South by Southwest has a real healthy reputation, and it’s a healthy scene because everybody goes there to play. I don’t associate it with being wildly commercialized, although I don’t know what it’s like now. So that’s what I think of when I think of Austin.
And I think of Willie Nelson. That it’s a kind of music center. And in terms of Texas, you don’t feel that it’s the conservative, cattle ranching Texas, but rather the more cowboy gunslingers with guitars.
AC: We definitely have our own cultural hub here, but there are concerns about South by Southwest getting bigger every year.
CH: You have to learn to rein it in and keep it small. I’ve done that all my life – try to keep it in the middle and not let it get too full of itself. But where there’s money and interest – you have to keep it alive and need sponsorship and all of those things. But yeah, I would like to think that South by Southwest can keep its identity.
AC: I heard about the guitarist from the original lineup of the Pretenders, James Honeyman-Scott, staying in Austin and producing a debut for a local musician named Stephen Doster. Do you know anything about that?
CH: No, I don’t. But I know he lived in Austin. I know he spent some time there. I’d like to hear that – dig it up. That’s something for you to do today, Nina. You can go find it.
AC: I read an interview with Lisa Kudrow where she talked about writing the melody to “Smelly Cat” from Friends with you. Do you find any humor in the fact that it’s such an enduring song?
CH: I’ve gotten used to it now, but at the time I went over there to do it I hadn’t even heard of the show. I lived in England and it was a new show, but I thought it’d be fun. I could visit friends in L.A. I wasn’t doing anything else.
And when I got there, I saw how high profile it was. It was like the biggest show in America. Even at that point I thought, “Well, no one in England’s going to see it.” I didn’t really like being on television, or being very recognized.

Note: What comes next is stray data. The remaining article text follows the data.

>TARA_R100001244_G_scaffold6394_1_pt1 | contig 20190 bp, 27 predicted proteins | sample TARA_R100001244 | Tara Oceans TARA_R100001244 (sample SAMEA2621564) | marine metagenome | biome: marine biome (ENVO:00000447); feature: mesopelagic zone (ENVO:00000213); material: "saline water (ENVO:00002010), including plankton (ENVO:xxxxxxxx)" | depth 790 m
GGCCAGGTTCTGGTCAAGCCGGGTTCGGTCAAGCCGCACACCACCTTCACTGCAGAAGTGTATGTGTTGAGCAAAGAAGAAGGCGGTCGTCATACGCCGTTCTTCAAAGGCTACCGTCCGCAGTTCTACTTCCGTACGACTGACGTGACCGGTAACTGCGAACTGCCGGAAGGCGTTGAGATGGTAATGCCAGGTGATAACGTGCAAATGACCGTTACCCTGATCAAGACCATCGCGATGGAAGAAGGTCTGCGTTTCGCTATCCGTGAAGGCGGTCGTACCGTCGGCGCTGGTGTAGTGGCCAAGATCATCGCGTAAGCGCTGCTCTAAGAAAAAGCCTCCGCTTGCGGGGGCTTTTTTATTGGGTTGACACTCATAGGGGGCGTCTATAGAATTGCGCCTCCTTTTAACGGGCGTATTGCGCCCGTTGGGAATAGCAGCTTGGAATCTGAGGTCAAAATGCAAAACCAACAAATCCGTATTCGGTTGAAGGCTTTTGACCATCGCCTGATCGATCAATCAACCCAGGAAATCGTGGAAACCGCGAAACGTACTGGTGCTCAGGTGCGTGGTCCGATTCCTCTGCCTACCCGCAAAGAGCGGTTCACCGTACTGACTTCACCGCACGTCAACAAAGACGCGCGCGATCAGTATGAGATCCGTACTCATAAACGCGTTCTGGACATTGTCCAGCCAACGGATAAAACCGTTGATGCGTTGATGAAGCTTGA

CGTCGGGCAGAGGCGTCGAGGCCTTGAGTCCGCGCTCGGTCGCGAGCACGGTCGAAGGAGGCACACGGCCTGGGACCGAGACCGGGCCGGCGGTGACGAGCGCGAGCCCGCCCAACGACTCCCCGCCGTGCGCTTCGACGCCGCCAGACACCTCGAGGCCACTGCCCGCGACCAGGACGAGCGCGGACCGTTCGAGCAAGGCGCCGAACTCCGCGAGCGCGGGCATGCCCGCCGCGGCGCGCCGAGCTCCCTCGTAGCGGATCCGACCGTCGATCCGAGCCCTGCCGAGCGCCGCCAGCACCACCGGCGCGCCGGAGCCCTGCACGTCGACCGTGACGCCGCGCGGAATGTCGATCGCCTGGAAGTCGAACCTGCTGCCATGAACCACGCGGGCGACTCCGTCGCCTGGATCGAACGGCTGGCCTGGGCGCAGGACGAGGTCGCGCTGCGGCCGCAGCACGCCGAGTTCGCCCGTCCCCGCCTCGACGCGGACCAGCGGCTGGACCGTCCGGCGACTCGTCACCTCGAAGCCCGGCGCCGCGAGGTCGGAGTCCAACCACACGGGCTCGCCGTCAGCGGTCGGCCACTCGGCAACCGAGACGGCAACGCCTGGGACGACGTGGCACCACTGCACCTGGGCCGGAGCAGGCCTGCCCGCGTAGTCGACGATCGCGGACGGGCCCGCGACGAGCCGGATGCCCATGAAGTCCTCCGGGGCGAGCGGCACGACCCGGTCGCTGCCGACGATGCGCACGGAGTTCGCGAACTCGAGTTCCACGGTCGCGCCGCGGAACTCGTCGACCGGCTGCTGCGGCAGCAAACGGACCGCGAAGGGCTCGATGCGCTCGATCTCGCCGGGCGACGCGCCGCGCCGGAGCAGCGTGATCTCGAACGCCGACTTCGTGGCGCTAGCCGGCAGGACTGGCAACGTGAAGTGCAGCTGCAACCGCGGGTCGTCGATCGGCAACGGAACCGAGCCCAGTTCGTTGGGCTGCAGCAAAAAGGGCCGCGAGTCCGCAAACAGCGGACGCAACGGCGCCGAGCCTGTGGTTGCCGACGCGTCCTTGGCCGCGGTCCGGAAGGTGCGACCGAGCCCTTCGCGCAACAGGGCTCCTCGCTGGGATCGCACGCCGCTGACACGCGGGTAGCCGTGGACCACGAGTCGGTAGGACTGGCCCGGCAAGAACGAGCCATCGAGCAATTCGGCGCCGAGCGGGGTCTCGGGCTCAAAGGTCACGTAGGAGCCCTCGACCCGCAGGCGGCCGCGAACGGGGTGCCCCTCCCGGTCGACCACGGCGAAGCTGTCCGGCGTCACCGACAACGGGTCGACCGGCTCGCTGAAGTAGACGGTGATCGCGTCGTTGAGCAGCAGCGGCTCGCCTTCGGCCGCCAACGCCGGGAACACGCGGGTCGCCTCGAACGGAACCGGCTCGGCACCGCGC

I’ve never been very comfortable with that, but it’s probably my biggest legacy now, doing that show. And doing that song, too. People used to shout out for it onstage. It used to annoy me, but I’m used to it now. All the people that were actually on the show, Lisa and them, were fantastic, very fun people. So I liked them all, I just didn’t like the high profile-ness of it all.
I’m sure it’s hard for them to live with, too, now. I bet they’ve had a gutful.
AC: What I was leading up to by inquiring about your collaborations was essentially to ask if the Pretenders is done as a brand? Was this album a way of distinguishing yourself?
CH: I don’t know, really. I didn’t intend it to be a solo thing, but I guess whoever’s driving the record .... As far as the Pretenders ....
Good use of the word, brand, because I suppose that’s what it is – a brand name. For a long time I kept it because I never wanted to be singled out. Like I said, I’m not comfortable being recognized so much. I like being in a band. But now after 30 years of people saying to me, “Yeah, but it’s just you isn’t it?” and me saying, “No, it’s not, it’s a band,” I just got bored of having to defend that.
I have to admit the first couple of times I saw my name on the marquee it made me very uncomfortable. But then I think, “Don’t take it so personally.” It just is what it is. It is like a brand, so fuck it, just get on with it. Who cares? Nobody cares.
As far as the Pretenders, I don’t really know, to be honest. I could go out and do two hours of just Pretenders songs. The only living Pretender is Martin Chambers, who would be happy to come out, and I love working with him. That’s a possibility, I guess.
At the moment I’m just trying to get through this tour, because we’ve only been in for about 10 days.